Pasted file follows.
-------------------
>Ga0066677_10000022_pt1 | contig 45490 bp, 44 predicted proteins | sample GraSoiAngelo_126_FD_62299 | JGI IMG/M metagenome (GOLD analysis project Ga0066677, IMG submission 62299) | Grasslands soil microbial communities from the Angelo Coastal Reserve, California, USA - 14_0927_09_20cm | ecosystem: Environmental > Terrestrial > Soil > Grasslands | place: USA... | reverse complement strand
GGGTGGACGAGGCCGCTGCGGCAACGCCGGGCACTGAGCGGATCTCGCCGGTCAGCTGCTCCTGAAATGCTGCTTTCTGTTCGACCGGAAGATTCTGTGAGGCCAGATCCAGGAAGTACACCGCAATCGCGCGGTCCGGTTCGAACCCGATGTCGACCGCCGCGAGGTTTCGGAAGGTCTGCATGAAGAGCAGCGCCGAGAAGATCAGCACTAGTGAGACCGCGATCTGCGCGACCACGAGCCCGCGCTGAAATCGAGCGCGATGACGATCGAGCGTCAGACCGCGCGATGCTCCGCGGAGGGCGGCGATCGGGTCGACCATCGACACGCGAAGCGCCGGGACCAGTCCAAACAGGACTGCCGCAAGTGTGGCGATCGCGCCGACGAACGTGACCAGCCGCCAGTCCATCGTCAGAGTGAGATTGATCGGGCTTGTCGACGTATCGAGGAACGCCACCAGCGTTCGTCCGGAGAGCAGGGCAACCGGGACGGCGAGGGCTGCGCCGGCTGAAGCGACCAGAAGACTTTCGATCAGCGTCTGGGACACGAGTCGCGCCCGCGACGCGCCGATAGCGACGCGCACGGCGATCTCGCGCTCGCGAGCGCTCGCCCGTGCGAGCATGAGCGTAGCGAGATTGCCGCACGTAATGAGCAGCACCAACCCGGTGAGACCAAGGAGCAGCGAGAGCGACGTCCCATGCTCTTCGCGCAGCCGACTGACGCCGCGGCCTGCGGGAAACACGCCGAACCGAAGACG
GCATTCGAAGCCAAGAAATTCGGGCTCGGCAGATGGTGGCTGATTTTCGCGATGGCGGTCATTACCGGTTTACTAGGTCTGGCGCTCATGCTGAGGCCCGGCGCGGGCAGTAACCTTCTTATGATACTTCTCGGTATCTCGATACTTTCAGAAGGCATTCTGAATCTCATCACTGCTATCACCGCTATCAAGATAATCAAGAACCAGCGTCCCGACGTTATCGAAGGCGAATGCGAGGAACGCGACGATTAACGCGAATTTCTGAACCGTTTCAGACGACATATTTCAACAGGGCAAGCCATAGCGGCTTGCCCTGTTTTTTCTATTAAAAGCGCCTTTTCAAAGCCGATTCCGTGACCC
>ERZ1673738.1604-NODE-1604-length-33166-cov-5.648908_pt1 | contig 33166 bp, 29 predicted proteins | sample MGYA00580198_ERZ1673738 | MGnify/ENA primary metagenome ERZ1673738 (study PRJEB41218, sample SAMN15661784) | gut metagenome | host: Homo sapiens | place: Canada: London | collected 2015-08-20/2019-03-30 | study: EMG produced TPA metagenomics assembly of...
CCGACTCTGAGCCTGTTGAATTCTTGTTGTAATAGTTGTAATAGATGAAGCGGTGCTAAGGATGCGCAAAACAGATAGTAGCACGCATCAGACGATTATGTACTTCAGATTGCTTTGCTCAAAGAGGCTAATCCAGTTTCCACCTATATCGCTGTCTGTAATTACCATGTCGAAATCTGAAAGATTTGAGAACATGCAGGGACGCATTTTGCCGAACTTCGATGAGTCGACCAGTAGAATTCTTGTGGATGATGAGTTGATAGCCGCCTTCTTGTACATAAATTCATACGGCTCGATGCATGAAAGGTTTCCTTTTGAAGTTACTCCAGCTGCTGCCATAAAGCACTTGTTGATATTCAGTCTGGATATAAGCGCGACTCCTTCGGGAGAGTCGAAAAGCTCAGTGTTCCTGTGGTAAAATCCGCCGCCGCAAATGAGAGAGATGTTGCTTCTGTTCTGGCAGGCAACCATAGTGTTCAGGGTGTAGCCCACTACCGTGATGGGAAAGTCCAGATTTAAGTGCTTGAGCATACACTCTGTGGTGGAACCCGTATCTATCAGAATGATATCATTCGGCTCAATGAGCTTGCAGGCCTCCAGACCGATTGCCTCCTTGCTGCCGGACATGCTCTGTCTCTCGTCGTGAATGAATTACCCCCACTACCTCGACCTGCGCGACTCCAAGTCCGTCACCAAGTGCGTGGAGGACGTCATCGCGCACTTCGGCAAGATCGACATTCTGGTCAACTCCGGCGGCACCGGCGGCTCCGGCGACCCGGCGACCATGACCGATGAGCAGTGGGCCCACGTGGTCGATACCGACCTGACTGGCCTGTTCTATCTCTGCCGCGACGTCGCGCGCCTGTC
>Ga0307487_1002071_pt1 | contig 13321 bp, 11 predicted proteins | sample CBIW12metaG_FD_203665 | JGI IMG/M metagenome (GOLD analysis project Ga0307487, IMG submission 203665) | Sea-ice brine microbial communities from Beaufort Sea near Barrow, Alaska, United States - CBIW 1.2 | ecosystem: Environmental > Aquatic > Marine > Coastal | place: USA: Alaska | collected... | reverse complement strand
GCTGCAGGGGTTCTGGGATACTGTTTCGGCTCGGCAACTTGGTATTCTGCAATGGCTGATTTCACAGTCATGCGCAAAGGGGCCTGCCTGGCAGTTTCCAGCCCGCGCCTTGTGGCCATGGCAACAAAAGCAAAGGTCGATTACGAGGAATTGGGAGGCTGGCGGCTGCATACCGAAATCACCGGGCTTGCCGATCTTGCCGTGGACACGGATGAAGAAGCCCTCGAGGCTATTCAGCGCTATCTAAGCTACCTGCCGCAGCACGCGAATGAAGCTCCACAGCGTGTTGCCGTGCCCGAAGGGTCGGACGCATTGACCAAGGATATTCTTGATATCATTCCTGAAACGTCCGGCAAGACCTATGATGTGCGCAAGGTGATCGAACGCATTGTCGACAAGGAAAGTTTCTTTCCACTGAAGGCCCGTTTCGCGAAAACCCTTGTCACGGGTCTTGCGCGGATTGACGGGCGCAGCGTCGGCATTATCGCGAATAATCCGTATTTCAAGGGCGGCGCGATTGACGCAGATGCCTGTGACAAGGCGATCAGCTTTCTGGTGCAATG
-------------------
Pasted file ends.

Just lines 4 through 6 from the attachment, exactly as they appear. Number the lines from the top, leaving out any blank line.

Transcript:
>ERZ1673738.1604-NODE-1604-length-33166-cov-5.648908_pt1 | contig 33166 bp, 29 predicted proteins | sample MGYA00580198_ERZ1673738 | MGnify/ENA primary metagenome ERZ1673738 (study PRJEB41218, sample SAMN15661784) | gut metagenome | host: Homo sapiens | place: Canada: London | collected 2015-08-20/2019-03-30 | study: EMG produced TPA metagenomics assembly of...
CCGACTCTGAGCCTGTTGAATTCTTGTTGTAATAGTTGTAATAGATGAAGCGGTGCTAAGGATGCGCAAAACAGATAGTAGCACGCATCAGACGATTATGTACTTCAGATTGCTTTGCTCAAAGAGGCTAATCCAGTTTCCACCTATATCGCTGTCTGTAATTACCATGTCGAAATCTGAAAGATTTGAGAACATGCAGGGACGCATTTTGCCGAACTTCGATGAGTCGACCAGTAGAATTCTTGTGGATGATGAGTTGATAGCCGCCTTCTTGTACATAAATTCATACGGCTCGATGCATGAAAGGTTTCCTTTTGAAGTTACTCCAGCTGCTGCCATAAAGCACTTGTTGATATTCAGTCTGGATATAAGCGCGACTCCTTCGGGAGAGTCGAAAAGCTCAGTGTTCCTGTGGTAAAATCCGCCGCCGCAAATGAGAGAGATGTTGCTTCTGTTCTGGCAGGCAACCATAGTGTTCAGGGTGTAGCCCACTACCGTGATGGGAAAGTCCAGATTTAAGTGCTTGAGCATACACTCTGTGGTGGAACCCGTATCTATCAGAATGATATCATTCGGCTCAATGAGCTTGCAGGCCTCCAGACCGATTGCCTCCTTGCTGCCGGACATGCTCTGTCTCTCGTCGTGAATGAATTACCCCCACTACCTCGACCTGCGCGACTCCAAGTCCGTCACCAAGTGCGTGGAGGACGTCATCGCGCACTTCGGCAAGATCGACATTCTGGTCAACTCCGGCGGCACCGGCGGCTCCGGCGACCCGGCGACCATGACCGATGAGCAGTGGGCCCACGTGGTCGATACCGACCTGACTGGCCTGTTCTATCTCTGCCGCGACGTCGCGCGCCTGTC
>Ga0307487_1002071_pt1 | contig 13321 bp, 11 predicted proteins | sample CBIW12metaG_FD_203665 | JGI IMG/M metagenome (GOLD analysis project Ga0307487, IMG submission 203665) | Sea-ice brine microbial communities from Beaufort Sea near Barrow, Alaska, United States - CBIW 1.2 | ecosystem: Environmental > Aquatic > Marine > Coastal | place: USA: Alaska | collected... | reverse complement strand